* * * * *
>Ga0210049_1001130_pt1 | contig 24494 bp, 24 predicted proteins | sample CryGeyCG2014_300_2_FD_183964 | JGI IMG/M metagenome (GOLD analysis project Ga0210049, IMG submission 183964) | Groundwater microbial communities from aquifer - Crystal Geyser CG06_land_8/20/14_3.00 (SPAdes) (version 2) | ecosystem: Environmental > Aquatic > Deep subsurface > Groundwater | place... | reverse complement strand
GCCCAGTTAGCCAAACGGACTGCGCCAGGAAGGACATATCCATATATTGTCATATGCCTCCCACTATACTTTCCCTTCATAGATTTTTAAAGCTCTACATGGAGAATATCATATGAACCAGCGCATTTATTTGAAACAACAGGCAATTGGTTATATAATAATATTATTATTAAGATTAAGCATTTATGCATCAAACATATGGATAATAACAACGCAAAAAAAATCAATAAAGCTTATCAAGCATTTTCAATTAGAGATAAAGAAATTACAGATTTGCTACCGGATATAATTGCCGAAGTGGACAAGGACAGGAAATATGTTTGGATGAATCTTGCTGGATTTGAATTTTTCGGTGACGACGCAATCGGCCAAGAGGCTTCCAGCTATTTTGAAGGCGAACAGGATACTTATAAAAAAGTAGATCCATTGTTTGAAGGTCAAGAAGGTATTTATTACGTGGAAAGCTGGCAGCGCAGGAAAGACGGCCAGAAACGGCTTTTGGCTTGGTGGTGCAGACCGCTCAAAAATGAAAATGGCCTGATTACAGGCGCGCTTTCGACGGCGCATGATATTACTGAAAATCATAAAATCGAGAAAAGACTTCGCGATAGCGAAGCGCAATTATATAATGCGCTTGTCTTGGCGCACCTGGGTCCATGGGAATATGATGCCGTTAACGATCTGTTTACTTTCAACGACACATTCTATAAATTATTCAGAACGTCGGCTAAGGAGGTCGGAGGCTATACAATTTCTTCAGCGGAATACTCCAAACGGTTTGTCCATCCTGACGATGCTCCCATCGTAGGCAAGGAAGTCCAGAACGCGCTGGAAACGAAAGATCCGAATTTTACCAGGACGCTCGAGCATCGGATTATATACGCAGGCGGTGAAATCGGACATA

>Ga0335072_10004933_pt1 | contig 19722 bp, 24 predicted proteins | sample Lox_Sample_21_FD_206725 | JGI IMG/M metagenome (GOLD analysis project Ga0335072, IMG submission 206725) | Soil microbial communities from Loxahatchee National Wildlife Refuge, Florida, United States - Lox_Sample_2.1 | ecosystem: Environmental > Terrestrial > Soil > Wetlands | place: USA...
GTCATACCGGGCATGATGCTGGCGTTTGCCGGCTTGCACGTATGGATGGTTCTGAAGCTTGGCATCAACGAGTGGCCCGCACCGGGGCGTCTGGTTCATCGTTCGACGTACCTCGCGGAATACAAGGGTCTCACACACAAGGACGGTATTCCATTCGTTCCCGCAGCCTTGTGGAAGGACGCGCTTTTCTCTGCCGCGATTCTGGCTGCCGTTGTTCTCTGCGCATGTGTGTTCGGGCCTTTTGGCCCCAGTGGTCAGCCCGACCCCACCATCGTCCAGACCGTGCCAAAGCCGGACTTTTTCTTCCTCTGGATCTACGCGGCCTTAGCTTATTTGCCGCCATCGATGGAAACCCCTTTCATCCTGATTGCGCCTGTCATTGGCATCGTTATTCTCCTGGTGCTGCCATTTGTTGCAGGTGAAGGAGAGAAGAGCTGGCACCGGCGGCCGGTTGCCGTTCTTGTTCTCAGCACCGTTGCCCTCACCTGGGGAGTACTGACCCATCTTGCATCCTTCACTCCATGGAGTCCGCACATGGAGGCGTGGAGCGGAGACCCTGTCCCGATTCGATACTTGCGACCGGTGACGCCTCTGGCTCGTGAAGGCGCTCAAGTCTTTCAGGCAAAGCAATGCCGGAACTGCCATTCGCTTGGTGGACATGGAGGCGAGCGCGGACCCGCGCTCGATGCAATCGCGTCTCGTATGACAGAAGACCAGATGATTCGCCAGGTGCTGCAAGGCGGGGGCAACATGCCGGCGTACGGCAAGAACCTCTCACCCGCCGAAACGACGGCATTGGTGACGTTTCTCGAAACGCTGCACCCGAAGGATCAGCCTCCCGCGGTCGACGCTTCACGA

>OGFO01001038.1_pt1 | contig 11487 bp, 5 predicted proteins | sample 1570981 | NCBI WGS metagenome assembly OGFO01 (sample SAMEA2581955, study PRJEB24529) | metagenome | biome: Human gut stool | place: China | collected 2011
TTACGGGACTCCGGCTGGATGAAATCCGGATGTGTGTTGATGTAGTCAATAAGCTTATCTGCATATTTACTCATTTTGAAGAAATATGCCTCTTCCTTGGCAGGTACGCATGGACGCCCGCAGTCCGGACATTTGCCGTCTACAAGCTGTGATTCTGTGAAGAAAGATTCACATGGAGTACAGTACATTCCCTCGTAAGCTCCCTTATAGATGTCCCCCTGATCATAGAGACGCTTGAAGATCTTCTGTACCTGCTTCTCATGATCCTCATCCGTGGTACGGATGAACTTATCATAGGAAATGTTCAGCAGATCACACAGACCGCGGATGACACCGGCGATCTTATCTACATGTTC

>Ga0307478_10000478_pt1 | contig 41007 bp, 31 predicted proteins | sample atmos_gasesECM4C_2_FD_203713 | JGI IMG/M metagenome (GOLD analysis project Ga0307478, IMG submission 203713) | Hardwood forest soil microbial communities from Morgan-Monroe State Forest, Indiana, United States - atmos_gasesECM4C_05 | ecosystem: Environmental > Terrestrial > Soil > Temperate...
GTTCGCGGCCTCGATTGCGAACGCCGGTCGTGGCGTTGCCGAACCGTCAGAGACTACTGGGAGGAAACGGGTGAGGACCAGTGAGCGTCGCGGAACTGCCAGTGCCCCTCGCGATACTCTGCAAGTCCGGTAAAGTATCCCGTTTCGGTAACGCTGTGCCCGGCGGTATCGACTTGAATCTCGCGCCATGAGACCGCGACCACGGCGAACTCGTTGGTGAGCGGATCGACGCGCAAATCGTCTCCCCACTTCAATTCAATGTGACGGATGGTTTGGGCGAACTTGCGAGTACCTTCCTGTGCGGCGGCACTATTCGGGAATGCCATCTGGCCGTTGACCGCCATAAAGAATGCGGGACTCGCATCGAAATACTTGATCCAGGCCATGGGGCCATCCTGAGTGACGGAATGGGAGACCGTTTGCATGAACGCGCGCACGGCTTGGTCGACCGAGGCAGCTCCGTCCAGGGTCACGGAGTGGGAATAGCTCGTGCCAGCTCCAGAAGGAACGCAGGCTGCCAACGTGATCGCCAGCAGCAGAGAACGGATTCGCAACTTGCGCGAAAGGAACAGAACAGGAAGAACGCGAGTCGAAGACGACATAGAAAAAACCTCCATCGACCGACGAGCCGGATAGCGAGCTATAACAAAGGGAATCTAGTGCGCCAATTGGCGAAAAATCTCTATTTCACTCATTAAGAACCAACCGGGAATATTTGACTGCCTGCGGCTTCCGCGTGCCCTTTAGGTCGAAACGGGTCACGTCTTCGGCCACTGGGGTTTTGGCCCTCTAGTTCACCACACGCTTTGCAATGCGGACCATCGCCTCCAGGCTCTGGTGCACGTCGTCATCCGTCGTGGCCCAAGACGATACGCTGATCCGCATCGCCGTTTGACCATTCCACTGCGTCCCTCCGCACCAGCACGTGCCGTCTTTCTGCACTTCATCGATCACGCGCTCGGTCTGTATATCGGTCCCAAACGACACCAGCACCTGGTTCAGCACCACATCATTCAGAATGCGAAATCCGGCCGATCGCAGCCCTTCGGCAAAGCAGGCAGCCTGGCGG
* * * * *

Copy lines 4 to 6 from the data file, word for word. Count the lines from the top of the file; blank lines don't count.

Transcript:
GTCATACCGGGCATGATGCTGGCGTTTGCCGGCTTGCACGTATGGATGGTTCTGAAGCTTGGCATCAACGAGTGGCCCGCACCGGGGCGTCTGGTTCATCGTTCGACGTACCTCGCGGAATACAAGGGTCTCACACACAAGGACGGTATTCCATTCGTTCCCGCAGCCTTGTGGAAGGACGCGCTTTTCTCTGCCGCGATTCTGGCTGCCGTTGTTCTCTGCGCATGTGTGTTCGGGCCTTTTGGCCCCAGTGGTCAGCCCGACCCCACCATCGTCCAGACCGTGCCAAAGCCGGACTTTTTCTTCCTCTGGATCTACGCGGCCTTAGCTTATTTGCCGCCATCGATGGAAACCCCTTTCATCCTGATTGCGCCTGTCATTGGCATCGTTATTCTCCTGGTGCTGCCATTTGTTGCAGGTGAAGGAGAGAAGAGCTGGCACCGGCGGCCGGTTGCCGTTCTTGTTCTCAGCACCGTTGCCCTCACCTGGGGAGTACTGACCCATCTTGCATCCTTCACTCCATGGAGTCCGCACATGGAGGCGTGGAGCGGAGACCCTGTCCCGATTCGATACTTGCGACCGGTGACGCCTCTGGCTCGTGAAGGCGCTCAAGTCTTTCAGGCAAAGCAATGCCGGAACTGCCATTCGCTTGGTGGACATGGAGGCGAGCGCGGACCCGCGCTCGATGCAATCGCGTCTCGTATGACAGAAGACCAGATGATTCGCCAGGTGCTGCAAGGCGGGGGCAACATGCCGGCGTACGGCAAGAACCTCTCACCCGCCGAAACGACGGCATTGGTGACGTTTCTCGAAACGCTGCACCCGAAGGATCAGCCTCCCGCGGTCGACGCTTCACGA

>OGFO01001038.1_pt1 | contig 11487 bp, 5 predicted proteins | sample 1570981 | NCBI WGS metagenome assembly OGFO01 (sample SAMEA2581955, study PRJEB24529) | metagenome | biome: Human gut stool | place: China | collected 2011
TTACGGGACTCCGGCTGGATGAAATCCGGATGTGTGTTGATGTAGTCAATAAGCTTATCTGCATATTTACTCATTTTGAAGAAATATGCCTCTTCCTTGGCAGGTACGCATGGACGCCCGCAGTCCGGACATTTGCCGTCTACAAGCTGTGATTCTGTGAAGAAAGATTCACATGGAGTACAGTACATTCCCTCGTAAGCTCCCTTATAGATGTCCCCCTGATCATAGAGACGCTTGAAGATCTTCTGTACCTGCTTCTCATGATCCTCATCCGTGGTACGGATGAACTTATCATAGGAAATGTTCAGCAGATCACACAGACCGCGGATGACACCGGCGATCTTATCTACATGTTC